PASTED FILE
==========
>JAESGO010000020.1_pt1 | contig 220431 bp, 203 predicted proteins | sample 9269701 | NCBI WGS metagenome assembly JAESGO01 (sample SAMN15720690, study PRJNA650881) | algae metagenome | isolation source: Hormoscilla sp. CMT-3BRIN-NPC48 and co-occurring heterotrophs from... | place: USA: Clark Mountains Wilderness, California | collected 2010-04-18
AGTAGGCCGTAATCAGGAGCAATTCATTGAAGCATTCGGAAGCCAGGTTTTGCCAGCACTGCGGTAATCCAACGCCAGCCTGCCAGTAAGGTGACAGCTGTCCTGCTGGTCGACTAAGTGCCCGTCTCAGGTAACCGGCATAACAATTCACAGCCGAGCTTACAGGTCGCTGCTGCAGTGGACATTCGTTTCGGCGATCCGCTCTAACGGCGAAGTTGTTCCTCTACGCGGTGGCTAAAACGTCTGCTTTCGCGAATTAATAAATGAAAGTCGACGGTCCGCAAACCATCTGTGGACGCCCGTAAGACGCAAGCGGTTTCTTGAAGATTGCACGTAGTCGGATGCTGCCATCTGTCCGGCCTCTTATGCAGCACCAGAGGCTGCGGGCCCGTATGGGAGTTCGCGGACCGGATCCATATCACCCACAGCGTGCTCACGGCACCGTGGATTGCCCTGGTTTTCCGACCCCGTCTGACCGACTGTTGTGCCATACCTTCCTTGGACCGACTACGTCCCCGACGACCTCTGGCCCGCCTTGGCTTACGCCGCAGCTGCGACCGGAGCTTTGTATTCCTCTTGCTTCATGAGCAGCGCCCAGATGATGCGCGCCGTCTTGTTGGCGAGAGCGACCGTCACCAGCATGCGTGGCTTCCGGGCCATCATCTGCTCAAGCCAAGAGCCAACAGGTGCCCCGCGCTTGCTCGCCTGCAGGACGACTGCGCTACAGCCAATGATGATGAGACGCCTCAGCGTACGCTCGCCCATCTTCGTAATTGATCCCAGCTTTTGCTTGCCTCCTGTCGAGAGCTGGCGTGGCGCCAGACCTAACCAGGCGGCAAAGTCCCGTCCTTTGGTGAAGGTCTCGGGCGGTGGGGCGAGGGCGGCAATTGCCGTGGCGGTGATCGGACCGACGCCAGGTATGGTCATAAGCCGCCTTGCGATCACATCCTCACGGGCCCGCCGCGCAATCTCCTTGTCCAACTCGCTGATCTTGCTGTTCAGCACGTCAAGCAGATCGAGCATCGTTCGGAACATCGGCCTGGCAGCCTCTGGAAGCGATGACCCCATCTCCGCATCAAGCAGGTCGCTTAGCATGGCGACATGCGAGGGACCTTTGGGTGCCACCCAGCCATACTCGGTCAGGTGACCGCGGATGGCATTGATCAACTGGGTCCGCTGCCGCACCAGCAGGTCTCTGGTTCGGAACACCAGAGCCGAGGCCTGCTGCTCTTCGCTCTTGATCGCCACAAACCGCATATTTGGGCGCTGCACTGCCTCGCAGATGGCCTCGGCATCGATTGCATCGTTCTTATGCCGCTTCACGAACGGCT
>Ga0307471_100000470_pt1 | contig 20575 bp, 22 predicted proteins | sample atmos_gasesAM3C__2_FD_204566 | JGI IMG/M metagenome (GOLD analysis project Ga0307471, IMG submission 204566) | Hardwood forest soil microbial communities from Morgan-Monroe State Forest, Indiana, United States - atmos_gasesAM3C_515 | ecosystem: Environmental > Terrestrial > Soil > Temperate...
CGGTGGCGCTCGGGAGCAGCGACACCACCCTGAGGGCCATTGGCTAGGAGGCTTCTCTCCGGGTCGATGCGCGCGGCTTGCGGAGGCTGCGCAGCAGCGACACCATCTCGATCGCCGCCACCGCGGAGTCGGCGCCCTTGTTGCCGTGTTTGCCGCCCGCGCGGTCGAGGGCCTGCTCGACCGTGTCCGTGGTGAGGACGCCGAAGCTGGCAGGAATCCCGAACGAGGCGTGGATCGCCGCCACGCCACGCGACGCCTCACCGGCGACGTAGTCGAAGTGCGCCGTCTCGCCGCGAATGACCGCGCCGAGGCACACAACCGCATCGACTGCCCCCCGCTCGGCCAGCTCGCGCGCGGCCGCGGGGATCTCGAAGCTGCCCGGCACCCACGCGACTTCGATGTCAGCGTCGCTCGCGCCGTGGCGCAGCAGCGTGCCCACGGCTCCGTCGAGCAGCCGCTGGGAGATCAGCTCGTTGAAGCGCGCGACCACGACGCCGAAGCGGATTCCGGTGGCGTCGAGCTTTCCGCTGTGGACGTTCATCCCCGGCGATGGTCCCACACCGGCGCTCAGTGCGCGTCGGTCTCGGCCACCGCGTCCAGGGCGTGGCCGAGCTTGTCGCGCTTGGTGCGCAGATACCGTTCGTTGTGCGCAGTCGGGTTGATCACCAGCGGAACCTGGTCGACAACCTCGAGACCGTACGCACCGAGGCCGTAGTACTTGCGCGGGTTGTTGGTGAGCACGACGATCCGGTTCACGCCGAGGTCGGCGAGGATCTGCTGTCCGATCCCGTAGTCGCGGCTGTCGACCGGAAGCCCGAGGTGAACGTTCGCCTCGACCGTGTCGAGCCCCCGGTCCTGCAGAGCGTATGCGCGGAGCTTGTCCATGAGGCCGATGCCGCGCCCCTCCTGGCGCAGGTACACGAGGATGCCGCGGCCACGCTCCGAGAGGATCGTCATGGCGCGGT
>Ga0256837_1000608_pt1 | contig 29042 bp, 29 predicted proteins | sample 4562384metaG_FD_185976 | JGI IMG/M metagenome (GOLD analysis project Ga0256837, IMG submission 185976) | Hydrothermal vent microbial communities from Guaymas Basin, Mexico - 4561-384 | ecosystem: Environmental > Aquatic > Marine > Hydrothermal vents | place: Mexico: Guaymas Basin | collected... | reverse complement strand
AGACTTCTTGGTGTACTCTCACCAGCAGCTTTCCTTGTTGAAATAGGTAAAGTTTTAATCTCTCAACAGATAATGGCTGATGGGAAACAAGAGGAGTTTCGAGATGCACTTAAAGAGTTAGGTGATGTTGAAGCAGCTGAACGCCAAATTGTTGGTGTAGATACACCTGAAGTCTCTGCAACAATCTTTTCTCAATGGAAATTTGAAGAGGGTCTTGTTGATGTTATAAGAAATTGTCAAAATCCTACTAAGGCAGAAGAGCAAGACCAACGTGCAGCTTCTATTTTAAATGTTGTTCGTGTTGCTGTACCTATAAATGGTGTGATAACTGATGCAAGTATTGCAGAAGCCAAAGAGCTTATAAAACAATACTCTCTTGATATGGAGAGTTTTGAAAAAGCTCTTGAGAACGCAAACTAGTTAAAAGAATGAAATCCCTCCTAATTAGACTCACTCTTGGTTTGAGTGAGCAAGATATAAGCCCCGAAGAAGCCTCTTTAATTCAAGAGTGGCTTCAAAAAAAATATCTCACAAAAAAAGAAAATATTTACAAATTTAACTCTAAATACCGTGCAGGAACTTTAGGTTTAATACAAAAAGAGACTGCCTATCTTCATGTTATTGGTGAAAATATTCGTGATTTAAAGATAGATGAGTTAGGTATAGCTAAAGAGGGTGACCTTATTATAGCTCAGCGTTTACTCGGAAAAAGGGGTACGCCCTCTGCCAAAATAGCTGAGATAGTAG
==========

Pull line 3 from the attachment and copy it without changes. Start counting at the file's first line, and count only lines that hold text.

>Ga0307471_100000470_pt1 | contig 20575 bp, 22 predicted proteins | sample atmos_gasesAM3C__2_FD_204566 | JGI IMG/M metagenome (GOLD analysis project Ga0307471, IMG submission 204566) | Hardwood forest soil microbial communities from Morgan-Monroe State Forest, Indiana, United States - atmos_gasesAM3C_515 | ecosystem: Environmental > Terrestrial > Soil > Temperate...